The aorta is the main blood vessel that comes out of the heart and distributes blood to the
whole body. In some people, the aorta becomes swollen (aneurysm) and bursts, especially as it
passes through the abdomen. These 'abdominal aortic aneurysms' often occur without symptoms
and can burst or rupture without warning. This usually leads to death and represents the
thirteenth commonest cause of death in the United Kingdom. In this study, we are looking at a
new technique that can look at the aortic aneurysm using magnetic resonance imaging; a
technique that does not require x-rays or radiation. We have recently shown that, using
magnetic resonance combined with a new imaging agent USPIO, we can detect 'hotspots' of
activity in these aneurysms that seem to predict which aneurysms grow rapidly, and are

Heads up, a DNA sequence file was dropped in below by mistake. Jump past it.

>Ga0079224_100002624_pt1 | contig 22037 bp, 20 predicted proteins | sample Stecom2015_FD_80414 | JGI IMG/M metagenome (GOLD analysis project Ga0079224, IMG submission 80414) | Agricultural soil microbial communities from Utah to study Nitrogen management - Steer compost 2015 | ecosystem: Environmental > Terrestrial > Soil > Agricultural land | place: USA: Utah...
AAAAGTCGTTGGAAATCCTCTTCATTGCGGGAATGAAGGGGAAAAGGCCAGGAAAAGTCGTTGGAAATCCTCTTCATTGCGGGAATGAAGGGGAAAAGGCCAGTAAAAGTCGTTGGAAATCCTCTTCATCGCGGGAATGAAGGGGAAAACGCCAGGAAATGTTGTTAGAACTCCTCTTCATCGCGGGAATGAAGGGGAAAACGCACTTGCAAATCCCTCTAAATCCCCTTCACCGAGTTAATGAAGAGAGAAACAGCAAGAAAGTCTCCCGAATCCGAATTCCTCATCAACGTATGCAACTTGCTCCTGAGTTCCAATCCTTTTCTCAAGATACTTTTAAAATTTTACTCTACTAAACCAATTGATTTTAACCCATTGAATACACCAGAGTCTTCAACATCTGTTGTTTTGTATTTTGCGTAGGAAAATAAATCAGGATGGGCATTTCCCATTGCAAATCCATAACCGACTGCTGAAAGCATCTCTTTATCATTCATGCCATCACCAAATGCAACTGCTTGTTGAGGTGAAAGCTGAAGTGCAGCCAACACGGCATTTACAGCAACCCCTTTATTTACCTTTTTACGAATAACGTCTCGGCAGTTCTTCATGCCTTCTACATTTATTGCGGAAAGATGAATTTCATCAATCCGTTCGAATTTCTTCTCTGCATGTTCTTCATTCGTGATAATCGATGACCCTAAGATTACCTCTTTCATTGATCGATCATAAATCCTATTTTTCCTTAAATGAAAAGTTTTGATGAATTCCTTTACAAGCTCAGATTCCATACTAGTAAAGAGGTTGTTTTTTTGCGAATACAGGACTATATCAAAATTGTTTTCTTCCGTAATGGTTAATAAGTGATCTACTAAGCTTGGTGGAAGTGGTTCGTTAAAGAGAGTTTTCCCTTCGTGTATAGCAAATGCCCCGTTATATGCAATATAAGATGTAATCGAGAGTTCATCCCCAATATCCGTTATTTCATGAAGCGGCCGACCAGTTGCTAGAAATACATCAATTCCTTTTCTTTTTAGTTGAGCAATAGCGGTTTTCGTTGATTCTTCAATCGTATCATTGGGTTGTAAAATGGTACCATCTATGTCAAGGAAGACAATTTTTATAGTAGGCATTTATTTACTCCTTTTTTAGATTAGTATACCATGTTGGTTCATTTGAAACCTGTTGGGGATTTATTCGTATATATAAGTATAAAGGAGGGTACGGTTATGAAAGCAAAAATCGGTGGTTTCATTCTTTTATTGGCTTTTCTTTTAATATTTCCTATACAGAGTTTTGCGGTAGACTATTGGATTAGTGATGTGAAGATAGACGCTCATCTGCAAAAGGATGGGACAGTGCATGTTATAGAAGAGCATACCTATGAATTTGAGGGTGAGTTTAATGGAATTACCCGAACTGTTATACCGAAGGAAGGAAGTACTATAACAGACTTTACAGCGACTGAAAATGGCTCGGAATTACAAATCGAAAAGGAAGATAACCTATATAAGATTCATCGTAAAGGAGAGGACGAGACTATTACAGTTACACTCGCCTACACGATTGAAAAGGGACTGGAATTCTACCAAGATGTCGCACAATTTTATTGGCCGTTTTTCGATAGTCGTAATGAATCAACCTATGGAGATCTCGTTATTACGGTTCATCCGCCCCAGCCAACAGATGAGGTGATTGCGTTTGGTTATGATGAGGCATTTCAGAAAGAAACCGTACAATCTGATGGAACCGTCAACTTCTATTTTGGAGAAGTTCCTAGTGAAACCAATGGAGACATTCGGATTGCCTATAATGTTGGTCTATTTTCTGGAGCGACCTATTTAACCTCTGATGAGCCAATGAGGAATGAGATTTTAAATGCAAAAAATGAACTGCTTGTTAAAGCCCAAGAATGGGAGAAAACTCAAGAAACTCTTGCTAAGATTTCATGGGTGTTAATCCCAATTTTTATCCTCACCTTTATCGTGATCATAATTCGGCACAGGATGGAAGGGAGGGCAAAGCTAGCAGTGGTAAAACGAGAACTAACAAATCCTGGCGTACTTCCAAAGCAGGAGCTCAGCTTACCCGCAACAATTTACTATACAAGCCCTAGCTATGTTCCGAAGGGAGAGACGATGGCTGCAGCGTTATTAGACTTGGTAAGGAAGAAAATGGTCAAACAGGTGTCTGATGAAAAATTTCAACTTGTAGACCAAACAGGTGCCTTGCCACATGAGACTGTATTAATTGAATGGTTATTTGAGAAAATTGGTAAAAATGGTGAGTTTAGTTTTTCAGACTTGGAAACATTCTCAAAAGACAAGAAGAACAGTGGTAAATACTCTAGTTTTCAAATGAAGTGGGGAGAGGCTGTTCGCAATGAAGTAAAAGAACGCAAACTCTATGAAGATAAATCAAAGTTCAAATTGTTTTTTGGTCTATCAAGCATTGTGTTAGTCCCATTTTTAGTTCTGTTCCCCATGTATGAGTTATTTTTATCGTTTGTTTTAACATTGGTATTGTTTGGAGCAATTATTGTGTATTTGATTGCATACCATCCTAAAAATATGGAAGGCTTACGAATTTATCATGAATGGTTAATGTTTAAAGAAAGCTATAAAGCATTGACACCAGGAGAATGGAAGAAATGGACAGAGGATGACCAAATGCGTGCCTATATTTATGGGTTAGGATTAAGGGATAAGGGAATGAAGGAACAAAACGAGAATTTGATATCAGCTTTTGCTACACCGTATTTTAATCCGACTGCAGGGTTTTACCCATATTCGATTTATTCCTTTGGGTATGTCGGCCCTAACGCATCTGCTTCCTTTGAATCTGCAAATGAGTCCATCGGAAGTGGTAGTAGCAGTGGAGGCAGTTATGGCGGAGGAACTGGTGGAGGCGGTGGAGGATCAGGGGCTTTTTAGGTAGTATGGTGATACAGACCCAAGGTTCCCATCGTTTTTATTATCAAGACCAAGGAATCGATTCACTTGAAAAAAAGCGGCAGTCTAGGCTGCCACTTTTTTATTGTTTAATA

therefore potentially at risk of rupture. We here propose to conduct a study in Edinburgh
that will invite all patients who are under surveillance because of an aneurysm. We will
image these patients using this novel technique and see if we can identify which patients
burst their aneurysm, have an aneurysm that grows so large it needs to have surgery, or die.
This will be important to establish as it will potentially lead to a new way of managing
people that could ultimately save lives. This is particularly timely as national screening
and surveillance programmes are currently being launched.